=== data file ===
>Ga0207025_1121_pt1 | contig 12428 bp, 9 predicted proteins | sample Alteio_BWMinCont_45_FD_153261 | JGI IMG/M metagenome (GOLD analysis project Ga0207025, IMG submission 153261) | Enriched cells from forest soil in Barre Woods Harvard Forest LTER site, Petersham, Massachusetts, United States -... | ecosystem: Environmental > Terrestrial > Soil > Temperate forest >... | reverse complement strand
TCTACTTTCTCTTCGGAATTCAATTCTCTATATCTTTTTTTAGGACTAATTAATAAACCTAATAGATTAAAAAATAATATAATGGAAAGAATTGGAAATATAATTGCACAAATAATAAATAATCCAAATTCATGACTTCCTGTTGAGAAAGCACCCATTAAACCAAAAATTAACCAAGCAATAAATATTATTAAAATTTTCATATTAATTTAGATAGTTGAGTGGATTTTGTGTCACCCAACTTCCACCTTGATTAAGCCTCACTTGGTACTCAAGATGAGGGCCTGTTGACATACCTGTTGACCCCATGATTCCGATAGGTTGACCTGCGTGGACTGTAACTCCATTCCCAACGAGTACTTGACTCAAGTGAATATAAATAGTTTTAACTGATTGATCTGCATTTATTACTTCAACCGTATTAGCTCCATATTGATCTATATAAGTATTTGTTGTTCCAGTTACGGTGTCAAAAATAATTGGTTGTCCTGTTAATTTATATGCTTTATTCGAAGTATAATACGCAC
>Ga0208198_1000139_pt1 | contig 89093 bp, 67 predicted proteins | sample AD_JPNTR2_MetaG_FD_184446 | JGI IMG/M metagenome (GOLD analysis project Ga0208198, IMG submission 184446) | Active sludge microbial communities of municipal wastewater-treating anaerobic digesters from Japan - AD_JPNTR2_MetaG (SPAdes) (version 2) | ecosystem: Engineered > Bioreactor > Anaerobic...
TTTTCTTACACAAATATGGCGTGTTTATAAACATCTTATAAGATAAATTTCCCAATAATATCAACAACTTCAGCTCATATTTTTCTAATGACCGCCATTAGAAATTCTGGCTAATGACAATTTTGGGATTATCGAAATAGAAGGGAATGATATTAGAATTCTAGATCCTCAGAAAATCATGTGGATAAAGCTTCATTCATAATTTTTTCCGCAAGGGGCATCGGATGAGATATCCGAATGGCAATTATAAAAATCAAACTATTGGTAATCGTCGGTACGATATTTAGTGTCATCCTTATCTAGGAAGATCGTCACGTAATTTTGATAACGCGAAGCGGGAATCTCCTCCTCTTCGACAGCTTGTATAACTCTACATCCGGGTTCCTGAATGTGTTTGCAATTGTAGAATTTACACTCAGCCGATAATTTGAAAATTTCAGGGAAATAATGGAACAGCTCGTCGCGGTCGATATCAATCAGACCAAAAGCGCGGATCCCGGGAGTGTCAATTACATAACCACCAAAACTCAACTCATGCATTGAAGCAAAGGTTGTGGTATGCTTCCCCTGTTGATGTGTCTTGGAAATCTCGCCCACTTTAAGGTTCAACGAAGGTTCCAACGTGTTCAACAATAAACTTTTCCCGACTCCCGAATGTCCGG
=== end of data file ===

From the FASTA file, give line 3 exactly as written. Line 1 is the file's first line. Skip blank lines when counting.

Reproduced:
>Ga0208198_1000139_pt1 | contig 89093 bp, 67 predicted proteins | sample AD_JPNTR2_MetaG_FD_184446 | JGI IMG/M metagenome (GOLD analysis project Ga0208198, IMG submission 184446) | Active sludge microbial communities of municipal wastewater-treating anaerobic digesters from Japan - AD_JPNTR2_MetaG (SPAdes) (version 2) | ecosystem: Engineered > Bioreactor > Anaerobic...